Toddler & Preschooler Montessori Activities

This article will discuss how toddlers and preschoolers can use Montessori materials in their playtime. These Montessori activities explore a variety of skills, like matching pairs, and color sorting, that form the basis of many other types of games or tasks. They also help your child build self-esteem as they master new skills and solve puzzles with minimal assistance from adults. Keep reading to learn more about this education and available activities for toddlers and preschoolers.

What Are Montessori Activities?

Montessori activities are a type of educational approach that Maria Montessori developed in the late 19th century. They are based on her concept of “child-centered early childhood education.” Montessori activities are activities that use natural materials to help teach concepts and skills to children ages 0-6 years old. Such education is based on principles that have been proven to help young children learn by developing their potential in three areas: physical, intellectual, and social.

Reducing stress and allowing time for learning with “free play,” the form of activities encouraged through Montessori education, usually consists of 25-30 minutes a day. Developmental activities typically last 15-20 minutes each, but some may go as long as 30 minutes.


This activity is a simple way to help your toddler or preschooler learn about non-magnetic materials. Because they are exploring unknown items, they will have increased interest and curiosity in the process. To do this activity, provide a small amount of magnetic and non-magnetic objects. Plastic toys, ceramics, and other art supplies are good choices that can be found on


This is a great activity for toddlers and preschoolers because it’s simple. It can be accomplished without having to give your child too many instructions. To do this activity, provide a small amount of materials that sink or float in water. Plastic balls are the best choice for this type of material.


This activity is easy enough for toddlers and preschoolers to do by themselves but gives them some control over their experience with the activity when they need help getting started. To set up this activity, simply use a variety of items with some kind of hinge. Examples include a large matchbox car, puzzles, and Play-Doh lids.

Stereognostic Or Mystery Bag

This is an activity that can be done at home or in the classroom. The best part is that it allows toddlers and preschoolers to use their imagination as they manipulate the objects inside the bag. Prepare a “mystery bag” for each child to set up this activity. You can easily make your own by wrapping items you have at home on paper or covering them with colorful material.

Colour Sorting/Finding

This is an activity that can be used to help your child learn how to sort items or find something when they are out of view. The hands-on nature of this activity may be especially attractive to toddlers and preschoolers and will make them feel accomplished when they get the hang of it. This can be done with clay, paper, or other craft supplies.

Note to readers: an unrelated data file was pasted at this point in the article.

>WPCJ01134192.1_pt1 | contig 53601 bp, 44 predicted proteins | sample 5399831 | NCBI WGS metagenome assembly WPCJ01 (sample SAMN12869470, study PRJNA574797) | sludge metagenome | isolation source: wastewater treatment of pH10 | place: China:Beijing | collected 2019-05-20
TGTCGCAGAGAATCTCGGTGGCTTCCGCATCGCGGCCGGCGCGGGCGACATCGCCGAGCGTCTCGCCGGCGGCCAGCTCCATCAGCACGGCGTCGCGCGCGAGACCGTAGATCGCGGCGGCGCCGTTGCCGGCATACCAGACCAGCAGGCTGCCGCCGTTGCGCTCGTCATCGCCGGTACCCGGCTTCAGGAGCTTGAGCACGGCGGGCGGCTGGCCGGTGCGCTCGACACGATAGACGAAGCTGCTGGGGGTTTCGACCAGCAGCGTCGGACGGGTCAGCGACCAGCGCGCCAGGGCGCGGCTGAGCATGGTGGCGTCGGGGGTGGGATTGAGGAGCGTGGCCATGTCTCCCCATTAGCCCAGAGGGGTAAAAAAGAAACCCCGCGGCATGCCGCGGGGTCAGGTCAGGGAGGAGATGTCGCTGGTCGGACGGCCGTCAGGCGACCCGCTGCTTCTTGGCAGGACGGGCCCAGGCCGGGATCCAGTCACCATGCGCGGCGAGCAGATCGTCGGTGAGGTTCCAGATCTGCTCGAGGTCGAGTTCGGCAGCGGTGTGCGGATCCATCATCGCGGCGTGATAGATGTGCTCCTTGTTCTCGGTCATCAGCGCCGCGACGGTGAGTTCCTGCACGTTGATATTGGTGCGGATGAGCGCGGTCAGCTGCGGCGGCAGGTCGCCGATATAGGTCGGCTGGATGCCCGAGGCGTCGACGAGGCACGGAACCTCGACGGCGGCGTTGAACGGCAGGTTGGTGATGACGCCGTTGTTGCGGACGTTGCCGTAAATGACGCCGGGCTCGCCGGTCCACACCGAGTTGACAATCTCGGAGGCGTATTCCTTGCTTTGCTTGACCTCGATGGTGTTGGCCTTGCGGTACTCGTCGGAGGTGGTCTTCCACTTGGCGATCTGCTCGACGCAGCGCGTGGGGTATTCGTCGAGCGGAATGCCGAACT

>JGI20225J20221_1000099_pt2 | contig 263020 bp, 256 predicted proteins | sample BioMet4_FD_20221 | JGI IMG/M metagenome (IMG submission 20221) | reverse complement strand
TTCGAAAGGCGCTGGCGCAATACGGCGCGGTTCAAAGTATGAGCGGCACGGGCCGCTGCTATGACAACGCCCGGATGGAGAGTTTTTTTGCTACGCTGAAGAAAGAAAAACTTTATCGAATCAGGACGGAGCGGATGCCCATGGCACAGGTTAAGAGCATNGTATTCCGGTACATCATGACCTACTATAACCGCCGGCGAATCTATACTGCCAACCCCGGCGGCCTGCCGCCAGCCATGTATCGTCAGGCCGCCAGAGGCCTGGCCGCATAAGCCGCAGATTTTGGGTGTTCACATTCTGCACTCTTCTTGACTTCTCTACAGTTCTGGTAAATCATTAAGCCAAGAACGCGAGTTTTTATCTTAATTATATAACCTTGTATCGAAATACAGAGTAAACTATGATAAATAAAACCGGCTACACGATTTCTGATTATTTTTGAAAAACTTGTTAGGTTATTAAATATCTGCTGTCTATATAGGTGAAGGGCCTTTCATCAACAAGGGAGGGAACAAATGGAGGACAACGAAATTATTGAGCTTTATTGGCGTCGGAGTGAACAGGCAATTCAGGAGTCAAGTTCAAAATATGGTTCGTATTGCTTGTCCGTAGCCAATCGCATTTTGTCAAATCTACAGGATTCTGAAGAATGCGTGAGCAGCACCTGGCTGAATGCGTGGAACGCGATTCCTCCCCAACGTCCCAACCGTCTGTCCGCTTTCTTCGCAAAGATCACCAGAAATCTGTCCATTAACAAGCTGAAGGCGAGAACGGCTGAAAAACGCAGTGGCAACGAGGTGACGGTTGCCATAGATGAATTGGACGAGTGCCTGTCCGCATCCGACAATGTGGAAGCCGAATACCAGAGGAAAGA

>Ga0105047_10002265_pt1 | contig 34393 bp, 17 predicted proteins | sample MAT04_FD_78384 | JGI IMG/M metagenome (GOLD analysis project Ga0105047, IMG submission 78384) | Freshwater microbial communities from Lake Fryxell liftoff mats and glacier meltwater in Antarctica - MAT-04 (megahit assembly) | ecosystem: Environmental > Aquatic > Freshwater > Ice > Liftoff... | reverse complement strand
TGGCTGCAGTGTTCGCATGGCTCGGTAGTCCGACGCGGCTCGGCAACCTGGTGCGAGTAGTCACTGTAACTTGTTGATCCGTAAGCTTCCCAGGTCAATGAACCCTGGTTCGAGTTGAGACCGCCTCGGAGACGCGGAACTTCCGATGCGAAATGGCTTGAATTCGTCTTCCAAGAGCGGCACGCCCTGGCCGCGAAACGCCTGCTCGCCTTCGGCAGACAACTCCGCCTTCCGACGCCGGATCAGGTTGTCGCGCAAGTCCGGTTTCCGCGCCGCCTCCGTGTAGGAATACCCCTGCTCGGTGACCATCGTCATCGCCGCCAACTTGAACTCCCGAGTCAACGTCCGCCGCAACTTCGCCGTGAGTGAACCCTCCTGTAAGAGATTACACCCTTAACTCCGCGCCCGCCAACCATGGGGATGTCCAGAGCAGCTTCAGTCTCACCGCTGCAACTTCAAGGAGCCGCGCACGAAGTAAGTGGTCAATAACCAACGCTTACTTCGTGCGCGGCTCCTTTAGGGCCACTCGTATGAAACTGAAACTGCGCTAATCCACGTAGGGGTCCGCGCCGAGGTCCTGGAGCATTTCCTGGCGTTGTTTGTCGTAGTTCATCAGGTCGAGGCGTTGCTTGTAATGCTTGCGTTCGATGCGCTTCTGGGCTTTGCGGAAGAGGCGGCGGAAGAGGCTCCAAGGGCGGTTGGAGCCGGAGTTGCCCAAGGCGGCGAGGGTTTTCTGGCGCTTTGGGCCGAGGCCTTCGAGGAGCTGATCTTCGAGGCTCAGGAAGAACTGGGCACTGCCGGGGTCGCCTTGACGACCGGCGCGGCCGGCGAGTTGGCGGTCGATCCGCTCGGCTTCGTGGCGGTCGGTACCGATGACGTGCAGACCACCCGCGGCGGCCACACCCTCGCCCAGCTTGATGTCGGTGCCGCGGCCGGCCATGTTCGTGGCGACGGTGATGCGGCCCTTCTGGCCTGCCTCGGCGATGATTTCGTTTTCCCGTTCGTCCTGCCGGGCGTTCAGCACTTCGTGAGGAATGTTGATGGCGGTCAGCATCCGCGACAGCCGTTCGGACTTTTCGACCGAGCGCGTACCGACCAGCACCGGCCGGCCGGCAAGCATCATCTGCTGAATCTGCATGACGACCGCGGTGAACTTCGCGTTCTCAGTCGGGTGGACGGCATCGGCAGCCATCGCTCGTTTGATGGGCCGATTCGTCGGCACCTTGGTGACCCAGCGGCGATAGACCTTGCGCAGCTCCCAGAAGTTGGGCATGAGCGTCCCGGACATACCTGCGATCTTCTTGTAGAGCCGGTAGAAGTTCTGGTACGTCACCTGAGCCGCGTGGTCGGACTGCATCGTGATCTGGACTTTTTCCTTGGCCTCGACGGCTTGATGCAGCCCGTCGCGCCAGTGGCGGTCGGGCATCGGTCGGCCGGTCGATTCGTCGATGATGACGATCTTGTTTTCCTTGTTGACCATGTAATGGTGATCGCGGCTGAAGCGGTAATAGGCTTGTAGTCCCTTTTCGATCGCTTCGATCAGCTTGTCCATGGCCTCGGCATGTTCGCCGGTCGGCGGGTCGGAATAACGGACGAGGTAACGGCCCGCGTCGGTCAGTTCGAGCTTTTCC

Sort Small To Big

This variation of the “Sort Small To Big” activity in the Montessori materials and activities book. The difference is that you can use large items to sort with rather than just small items. To do this activity, provide your child with a small and large ball. They can manipulate them until they can see how they are different sizes or by getting them to roll down their body.

You can make this activity fun by providing the materials in different shapes of containers, such as boxes or bags. When it comes time to sort them, use the right-sized containers for the type of items you are sorting.

Matching Pairs

This simple activity allows your child to compare real objects and pictures by having them match them together. You can use this activity with any materials in the Montessori materials and activities book.

This is a great activity for your child to do on their own. By using puzzle pieces or other small items, this activity teaches children how to match up items that are similar. To do this activity, provide 6-10 pairs of items, depending on your child’s age. Examples of objects you can use include: 3 buttons, beads with holes in the middle, or marbles that are all black or all different colors. You can also use similar shaped blocks or counters found in a game played by two players.


This is another simple activity from the Montessori materials and activities book. It requires your child to rely on their hands as they manipulate small items. Children can learn how objects can fit and fold into each other in different ways by using a variety of small mementos found around the house.

Play Dough Tray

This activity is a simple one to do on your own. You can use it whenever you have a few spare moments. To set this up, provide your child with an empty tray or container to use in whatever way they like. You can provide some Play-Doh so they can get creative.

The Bottom Line

These activities are simple enough to be done on their own or with your toddler or preschooler. By using a variety of small items, you can help your young one understand that the end of an item is not just its beginning. You can do this with things such as long pieces of yarn, string, lace, and ribbon.

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